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Everyone knows there's no such things as a free lunch. Except when there is. Should you be offering a free lunch?
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Maybe There Should Be a Free Lunch

We Americans are a deeply cynical bunch, and “there’s no such thing as a free lunch” is deeply ingrained in our financial DNA. But maybe there should be a free lunch, and maybe thinking about how and where to offer a free lunch can help you build your business.

Plenty of companies offer their employees a literal free lunch. I’ve visited Google’s office in Kirkland, Washington, just north of Seattle, and seen the basketball courts, the rock-climbing wall, and the bustling cafeteria with the customize-your-own ramen bar. It’s a beautiful thing, and lunch is actually delicious.

Of course, serving an employee lunch, which can’t cost Google more than the equivalent of a few minutes of that employee’s time, isn’t a selfless gesture. It keeps them on-site, close to their desks, and avoids wasting time commuting to and from the nearest Wendy’s (or, more likely, Sweetgreen). Keeping staff together for lunch means they never really disconnect from work, either. All of that helps put more money in shareholders’ pockets – and since the employees are some of the biggest shareholders, they’re perfectly happy with the bargain.

Ben & Jerry’s lets employees take home three free pints of ice cream for each day they work. (Exactly what you’d expect from a couple of Vermont hippies, right?) That’s $15 worth of creamy goodness for those of us paying retail at our neighborhood Target, although certainly less to the company. Employees report that only newbies actually take home that much – they quickly find themselves needing to work off the “Ben ten” and slow it down.

And those of us who know the financial services business are familiar with the “free dinner seminar” offer. This model trades dinner at a blandly anonymous steakhouse like Ruth’s Chris in exchange for the chance to talk for 45 minutes or an hour to grab an appointment. It works, too, or it wouldn’t have gotten so popular, although it appears to be falling out of favor.

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But sometimes, free lunch really is a little more altruistic. Brunello Cucinelli is a billionaire fashionista located in Solomeo, Italy, overlooking the Umbrian countryside. Every day at 1PM, he invites his staff of hundreds to the cafeteria for a 90-minute lunch including three courses of locally-sourced food and wine. It’s not free . . . but at €3, it might as well be. Cucinelli sends his people home at 5:30 and turns the power off. He also doesn’t allow after-hours emails. Oh, and he pays them 20% more than similarly-situated Italians and contributes 20% of pretax profits to his nonprofit foundation.

Now, that sort of benevolence isn’t for everyone. But they’ve made Cucinelli a fashion powerhouse, despite prices starting at $1000 for sweaters and $3,000 or more for blazers and coats. The New York Times says, “Brunello Cucinelli’s clothes can make you a better man. Provide you’re very, very rich.” (I’m delighted to report that I own two of his amazing cashmere sweaters, and happy to reassure you that I didn’t pay full retail for either of them.)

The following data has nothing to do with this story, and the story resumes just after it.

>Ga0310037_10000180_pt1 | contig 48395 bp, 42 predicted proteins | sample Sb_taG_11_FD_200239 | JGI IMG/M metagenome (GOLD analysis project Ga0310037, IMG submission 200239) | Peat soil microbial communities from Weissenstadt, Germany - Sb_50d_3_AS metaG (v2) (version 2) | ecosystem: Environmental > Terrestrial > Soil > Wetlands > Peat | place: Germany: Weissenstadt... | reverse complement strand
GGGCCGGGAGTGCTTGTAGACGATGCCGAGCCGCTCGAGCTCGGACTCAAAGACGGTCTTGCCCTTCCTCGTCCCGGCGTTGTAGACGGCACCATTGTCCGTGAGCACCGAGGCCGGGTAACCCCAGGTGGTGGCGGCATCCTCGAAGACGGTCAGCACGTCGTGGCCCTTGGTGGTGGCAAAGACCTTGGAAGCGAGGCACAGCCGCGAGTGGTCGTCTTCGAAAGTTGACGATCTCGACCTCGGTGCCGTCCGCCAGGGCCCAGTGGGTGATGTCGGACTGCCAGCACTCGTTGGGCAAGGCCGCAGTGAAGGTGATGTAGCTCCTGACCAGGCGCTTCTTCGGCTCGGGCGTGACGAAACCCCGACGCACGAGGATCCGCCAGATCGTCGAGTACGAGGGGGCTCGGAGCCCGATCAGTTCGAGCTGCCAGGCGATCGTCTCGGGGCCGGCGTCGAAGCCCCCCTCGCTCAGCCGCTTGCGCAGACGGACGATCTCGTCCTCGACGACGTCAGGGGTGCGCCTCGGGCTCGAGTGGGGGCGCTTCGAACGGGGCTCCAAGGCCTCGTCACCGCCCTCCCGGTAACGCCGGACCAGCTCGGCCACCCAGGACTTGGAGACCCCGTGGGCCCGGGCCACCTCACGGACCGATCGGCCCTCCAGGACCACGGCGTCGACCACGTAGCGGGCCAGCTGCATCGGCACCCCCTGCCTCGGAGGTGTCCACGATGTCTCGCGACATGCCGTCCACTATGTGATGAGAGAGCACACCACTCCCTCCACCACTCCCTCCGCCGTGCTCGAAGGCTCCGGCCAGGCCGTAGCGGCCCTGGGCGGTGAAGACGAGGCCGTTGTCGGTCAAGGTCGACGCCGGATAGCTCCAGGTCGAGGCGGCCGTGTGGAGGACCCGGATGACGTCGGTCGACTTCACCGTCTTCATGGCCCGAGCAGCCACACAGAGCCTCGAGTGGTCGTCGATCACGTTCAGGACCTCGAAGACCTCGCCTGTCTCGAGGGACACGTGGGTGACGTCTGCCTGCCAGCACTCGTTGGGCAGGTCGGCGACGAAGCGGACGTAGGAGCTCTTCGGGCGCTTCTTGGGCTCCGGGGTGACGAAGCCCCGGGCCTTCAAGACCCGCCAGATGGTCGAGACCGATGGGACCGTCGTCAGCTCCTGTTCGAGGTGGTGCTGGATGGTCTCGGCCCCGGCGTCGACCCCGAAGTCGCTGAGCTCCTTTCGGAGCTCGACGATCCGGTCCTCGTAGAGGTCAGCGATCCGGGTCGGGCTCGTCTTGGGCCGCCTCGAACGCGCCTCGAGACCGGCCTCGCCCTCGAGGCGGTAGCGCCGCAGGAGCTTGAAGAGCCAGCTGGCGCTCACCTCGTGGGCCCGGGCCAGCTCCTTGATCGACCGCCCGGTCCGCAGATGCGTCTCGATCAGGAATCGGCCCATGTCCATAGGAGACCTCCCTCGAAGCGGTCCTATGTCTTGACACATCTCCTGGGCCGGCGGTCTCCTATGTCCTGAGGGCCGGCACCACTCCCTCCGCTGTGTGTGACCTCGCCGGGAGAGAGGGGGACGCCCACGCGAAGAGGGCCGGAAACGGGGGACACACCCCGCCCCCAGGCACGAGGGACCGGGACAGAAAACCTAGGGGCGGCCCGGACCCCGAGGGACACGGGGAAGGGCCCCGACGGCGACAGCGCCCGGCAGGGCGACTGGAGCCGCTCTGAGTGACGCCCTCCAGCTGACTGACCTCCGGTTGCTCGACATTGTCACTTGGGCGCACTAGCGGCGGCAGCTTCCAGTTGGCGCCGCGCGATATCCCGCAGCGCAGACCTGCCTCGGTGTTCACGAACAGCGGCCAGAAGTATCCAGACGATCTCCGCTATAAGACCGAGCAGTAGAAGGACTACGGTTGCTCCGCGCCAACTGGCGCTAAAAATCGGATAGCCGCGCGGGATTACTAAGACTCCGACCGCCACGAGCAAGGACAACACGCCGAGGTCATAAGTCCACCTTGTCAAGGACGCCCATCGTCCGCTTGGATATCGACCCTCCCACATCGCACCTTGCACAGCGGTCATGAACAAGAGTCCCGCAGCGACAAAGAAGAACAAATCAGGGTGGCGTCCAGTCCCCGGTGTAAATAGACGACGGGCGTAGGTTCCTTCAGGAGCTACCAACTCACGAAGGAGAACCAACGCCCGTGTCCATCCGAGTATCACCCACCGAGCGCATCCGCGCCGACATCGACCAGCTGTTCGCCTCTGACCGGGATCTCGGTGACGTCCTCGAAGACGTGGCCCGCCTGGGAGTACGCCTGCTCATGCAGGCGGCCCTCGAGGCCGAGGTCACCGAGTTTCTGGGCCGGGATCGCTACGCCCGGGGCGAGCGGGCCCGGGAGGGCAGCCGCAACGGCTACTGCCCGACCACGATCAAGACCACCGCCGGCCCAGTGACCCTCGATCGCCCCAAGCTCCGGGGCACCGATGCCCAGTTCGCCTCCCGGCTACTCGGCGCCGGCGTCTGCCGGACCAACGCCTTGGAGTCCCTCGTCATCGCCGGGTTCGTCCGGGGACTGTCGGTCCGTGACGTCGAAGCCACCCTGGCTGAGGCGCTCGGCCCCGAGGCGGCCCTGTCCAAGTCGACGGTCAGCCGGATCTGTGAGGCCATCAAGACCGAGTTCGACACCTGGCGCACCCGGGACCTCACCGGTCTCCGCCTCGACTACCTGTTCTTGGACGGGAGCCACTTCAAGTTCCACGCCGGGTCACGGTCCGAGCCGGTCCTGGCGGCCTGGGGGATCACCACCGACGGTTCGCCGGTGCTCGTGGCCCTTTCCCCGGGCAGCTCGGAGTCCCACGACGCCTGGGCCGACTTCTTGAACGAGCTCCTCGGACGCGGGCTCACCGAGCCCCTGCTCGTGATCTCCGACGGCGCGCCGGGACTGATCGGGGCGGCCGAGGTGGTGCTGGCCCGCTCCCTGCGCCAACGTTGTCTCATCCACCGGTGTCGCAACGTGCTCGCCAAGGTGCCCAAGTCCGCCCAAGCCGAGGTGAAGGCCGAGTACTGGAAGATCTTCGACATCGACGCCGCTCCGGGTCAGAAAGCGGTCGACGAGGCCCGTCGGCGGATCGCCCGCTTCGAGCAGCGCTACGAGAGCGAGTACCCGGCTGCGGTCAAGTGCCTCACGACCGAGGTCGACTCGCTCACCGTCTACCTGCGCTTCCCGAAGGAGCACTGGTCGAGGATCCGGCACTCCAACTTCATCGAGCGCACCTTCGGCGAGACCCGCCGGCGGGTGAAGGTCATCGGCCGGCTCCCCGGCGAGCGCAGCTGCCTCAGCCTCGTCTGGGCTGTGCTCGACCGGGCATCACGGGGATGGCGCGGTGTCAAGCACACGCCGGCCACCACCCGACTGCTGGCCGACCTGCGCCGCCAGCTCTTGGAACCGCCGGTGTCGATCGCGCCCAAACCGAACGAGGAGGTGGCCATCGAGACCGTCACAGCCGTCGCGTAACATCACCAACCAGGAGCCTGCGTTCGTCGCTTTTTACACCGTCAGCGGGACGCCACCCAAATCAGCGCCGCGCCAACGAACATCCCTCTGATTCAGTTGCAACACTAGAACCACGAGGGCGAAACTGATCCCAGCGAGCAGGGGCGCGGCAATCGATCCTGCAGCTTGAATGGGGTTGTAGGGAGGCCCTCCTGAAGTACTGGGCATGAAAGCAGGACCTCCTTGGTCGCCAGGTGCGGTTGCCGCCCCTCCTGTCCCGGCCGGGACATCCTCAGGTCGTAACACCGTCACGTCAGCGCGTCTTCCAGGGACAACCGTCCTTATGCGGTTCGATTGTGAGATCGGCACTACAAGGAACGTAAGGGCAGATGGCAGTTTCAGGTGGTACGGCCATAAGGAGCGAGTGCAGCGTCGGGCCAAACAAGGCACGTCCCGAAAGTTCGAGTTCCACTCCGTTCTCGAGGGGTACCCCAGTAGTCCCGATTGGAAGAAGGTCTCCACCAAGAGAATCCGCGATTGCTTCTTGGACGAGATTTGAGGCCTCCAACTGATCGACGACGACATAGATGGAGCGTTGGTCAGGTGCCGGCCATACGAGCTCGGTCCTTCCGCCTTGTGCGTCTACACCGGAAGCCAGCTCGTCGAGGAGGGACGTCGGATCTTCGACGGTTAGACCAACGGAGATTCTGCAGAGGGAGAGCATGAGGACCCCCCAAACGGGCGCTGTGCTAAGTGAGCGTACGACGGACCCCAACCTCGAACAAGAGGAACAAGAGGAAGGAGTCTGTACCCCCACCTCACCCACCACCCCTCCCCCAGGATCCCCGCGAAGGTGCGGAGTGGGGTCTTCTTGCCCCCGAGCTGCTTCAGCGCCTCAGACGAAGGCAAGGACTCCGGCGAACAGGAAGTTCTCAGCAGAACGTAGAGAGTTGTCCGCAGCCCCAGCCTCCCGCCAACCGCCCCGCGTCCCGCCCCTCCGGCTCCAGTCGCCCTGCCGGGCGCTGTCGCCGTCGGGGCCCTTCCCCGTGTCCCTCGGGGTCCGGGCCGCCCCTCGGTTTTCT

So, how about you? When can offering a free lunch be in your best interest?

For starters, take a lesson from the companies (and TMN members) already doing it. If you’ve got a staff, pick a day or two per week to test it with them, especially during tax season. Make it nice – don’t just cheap out at Subway (blechh) for a 6-foot sandwich (ick) and bag of oversalted chips (ick) and yesterday’s two-liter bottle of flat soda (killing me) and call it a day. Brunello Cucinelli pays three authentic nonnas to cook the lunch and serve it on real china, with linen tableware and crystal stemware. (His 4-piece napkin sets start at $780.)

Beyond employees, what sort of “free lunch” can you give clients? What extraordinary value can you deliver that cynics wouldn’t expect? But how can you make the experience of doing business with you more pleasant – or even unexpectedly delightful? What little touches can you introduce to set yourself apart from the stereotypical penny-pinching accountant that thinks saving money on office snacks is more important than making a great first impression?

Can you tell I was hungry when I sat down to write today’s Briefs?

Members: Next month’s TMN Book Club selection is Who Not How, by Dan Sullivan and Dr. Benjamin Hardy. The book helps you identify when to stop asking “How can I do this” and start asking “Who can do it for me?”

The Briefs is a weekly column on marketing and business planning for tax professionals and financial advisors looking to better serve clients and grow their business. 

Edward Lyon

Edward Lyon

Edward A. Lyon is CEO of the Tax Master Network, where he's coached tax professionals to add planning and financial services to their business since 2005. Go here to join the network. Go here to upgrade your membership or discuss opportunities in financial services.
Edward Lyon

Edward Lyon

Edward A. Lyon is CEO of the Tax Master Network, where he's coached tax professionals to add planning and financial services to their business since 2005. Go here to join the network. Go here to upgrade your membership or discuss opportunities in financial services.

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